The an­swer to that ques­tion, Barney re­veals, is sim­ple: David Walsh.

Walsh’s Mu­seum of Old and New Art in Ho­bart will from this week­end host River of Fun­da­ment, one of the big­gest in­ter­na­tional exhibitions in its short his­tory. A huge ret­ro­spec­tive of Barney’s sculp­tural and cin­e­matic work, the show will also in­clude the epony­mous film on which the ex­hi­bi­tion is based.

River of Fun­da­ment, which in­cludes more than 100 pieces, has been seen only at Mu­nich’s Haus Der Kunst, and will be pre­sented in a way that only Walsh’s self-de­scribed “sub­ver­sive Dis­ney­land” could pull off.

Walsh vis­ited the Ger­man ex­hi­bi­tion last year and thought it was a per­fect fit for his mu­seum.

“I had en­coun­tered Barney’s work only six years be­fore, my aes­thetic mi­gra­tion from an­tiq­ui­ties to con­tem­po­rary art hav­ing be­gun in my early 40s,’’ Walsh says.

“I’d at­tended the 2007 Venice Bi­en­nale and hav­ing left Venice en route to the Basel art fair, we found our con­nect­ing flight can­celled in Mu­nich. So Olivier, one of MONA’s cu­ra­tors, de­cided we would drive to Basel via Bre­genz, where he knew there was a stun­ning mu­seum.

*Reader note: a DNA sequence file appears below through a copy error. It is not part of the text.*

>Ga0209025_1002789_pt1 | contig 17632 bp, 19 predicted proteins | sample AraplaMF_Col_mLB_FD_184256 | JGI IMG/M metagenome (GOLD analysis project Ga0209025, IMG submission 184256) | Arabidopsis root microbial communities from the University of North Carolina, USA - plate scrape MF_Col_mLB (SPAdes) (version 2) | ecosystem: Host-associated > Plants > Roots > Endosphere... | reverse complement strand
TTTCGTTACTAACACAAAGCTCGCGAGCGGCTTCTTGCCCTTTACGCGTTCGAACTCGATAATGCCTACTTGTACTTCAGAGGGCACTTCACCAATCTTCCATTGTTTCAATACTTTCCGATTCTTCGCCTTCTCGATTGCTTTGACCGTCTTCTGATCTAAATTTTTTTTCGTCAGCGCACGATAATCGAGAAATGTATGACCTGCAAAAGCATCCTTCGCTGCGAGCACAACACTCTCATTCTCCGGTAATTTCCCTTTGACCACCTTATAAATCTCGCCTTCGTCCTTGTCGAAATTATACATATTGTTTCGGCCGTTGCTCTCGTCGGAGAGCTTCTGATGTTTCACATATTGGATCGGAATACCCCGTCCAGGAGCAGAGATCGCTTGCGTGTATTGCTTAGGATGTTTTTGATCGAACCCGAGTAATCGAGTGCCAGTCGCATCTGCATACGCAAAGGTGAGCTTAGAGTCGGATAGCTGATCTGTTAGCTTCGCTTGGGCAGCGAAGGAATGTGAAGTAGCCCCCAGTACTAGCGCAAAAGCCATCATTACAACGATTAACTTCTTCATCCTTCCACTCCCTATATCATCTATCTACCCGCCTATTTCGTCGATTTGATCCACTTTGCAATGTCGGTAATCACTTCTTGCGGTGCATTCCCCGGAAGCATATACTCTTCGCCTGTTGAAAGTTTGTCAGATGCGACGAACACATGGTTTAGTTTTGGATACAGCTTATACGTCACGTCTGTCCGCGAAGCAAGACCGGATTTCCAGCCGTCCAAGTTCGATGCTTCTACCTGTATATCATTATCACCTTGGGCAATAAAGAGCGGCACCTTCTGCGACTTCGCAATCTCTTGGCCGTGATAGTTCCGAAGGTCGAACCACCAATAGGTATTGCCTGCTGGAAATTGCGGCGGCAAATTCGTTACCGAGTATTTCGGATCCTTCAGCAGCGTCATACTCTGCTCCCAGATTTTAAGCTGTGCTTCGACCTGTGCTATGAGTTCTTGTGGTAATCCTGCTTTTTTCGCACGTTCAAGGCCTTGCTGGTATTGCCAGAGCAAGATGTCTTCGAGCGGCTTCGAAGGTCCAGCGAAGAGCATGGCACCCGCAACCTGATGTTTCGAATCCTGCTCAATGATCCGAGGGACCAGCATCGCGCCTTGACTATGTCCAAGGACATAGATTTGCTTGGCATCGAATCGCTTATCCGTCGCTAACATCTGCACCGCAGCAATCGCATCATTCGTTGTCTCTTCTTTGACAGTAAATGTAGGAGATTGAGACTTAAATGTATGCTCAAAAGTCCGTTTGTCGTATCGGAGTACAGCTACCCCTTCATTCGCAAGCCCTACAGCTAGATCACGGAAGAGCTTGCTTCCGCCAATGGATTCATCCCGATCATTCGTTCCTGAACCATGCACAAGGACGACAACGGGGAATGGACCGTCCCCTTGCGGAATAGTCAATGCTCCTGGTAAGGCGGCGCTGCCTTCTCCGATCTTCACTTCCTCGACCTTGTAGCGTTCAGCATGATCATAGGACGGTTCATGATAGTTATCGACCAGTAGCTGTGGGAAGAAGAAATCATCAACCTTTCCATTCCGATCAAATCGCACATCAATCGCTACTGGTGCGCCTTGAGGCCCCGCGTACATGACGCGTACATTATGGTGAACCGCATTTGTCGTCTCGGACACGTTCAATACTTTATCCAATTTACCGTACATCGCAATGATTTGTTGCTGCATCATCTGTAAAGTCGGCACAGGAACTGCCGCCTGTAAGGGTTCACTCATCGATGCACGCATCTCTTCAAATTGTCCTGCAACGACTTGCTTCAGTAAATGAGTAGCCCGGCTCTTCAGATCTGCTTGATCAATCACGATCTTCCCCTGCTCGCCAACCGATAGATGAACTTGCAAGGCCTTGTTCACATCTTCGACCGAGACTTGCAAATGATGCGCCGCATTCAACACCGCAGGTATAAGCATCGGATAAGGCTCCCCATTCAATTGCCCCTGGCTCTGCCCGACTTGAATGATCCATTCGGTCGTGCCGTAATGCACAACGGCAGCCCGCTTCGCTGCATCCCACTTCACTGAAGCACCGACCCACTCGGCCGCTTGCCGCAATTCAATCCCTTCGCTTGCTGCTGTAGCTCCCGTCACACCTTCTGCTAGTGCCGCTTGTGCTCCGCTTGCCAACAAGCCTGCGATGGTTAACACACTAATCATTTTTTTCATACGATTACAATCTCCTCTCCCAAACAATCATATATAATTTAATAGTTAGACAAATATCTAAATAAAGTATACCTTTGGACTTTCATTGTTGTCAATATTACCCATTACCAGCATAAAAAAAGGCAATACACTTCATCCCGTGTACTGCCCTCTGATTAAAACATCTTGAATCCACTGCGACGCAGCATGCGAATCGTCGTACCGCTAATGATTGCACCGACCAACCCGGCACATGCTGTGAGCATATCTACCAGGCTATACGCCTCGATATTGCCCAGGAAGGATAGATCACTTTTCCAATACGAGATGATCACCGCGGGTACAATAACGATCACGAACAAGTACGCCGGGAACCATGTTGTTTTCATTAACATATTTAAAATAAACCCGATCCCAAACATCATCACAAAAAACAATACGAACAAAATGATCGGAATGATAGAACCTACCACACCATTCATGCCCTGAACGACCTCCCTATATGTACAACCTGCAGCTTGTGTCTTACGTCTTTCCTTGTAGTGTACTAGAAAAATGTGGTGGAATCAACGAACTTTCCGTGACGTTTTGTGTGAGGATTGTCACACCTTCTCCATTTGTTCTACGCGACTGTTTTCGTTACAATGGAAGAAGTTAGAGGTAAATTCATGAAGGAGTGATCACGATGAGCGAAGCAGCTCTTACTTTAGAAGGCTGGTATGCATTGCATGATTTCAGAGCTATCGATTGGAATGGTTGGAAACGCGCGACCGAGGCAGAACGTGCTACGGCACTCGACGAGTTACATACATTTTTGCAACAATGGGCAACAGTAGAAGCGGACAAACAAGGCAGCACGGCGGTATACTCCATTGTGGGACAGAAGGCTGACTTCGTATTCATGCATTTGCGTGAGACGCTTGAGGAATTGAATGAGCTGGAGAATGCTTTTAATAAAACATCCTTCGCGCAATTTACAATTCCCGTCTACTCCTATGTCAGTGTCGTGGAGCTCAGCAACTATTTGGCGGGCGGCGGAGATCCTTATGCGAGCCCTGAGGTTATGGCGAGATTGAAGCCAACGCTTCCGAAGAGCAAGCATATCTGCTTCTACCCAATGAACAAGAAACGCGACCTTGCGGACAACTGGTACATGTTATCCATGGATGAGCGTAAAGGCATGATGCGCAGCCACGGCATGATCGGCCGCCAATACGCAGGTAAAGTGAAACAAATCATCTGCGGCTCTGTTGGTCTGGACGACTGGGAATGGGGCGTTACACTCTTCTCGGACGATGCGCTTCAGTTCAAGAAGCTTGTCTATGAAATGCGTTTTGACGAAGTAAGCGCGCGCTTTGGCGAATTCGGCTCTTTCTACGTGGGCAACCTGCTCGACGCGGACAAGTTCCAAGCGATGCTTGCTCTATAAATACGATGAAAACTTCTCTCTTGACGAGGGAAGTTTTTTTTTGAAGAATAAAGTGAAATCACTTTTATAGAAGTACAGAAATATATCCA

“At the time, the Kunsthaus Bre­genz had four works of art on dis­play — one per floor — in an ex­hi­bi­tion called Mythos, and one of the works, Ce­tacea, was by Barney. It led me here.’’

Barney him­self em­pha­sises that the re­la­tion­ship is one of shared in­ter­ests.

“I did a two-day visit to MONA when (Amer­i­can drone metal band) Sunn 0))) played,” says Barney, who is also a pro­fi­cient mu­si­cian. “I’m def­i­nitely in­ter­ested in the op­por­tu­nity to work with the Egyp­tian ma­te­rial (at MONA), and David Walsh is will­ing and in­ter­ested for there to be an ‘ in­ter­ven­tion’ with the work in the gallery — things I could never get away with in a more con­ser­va­tive in­sti­tu­tion. There’s an ad­ven­tur­ous­ness with David which is re­ally help­ful for this kind of ex­hi­bi­tion.”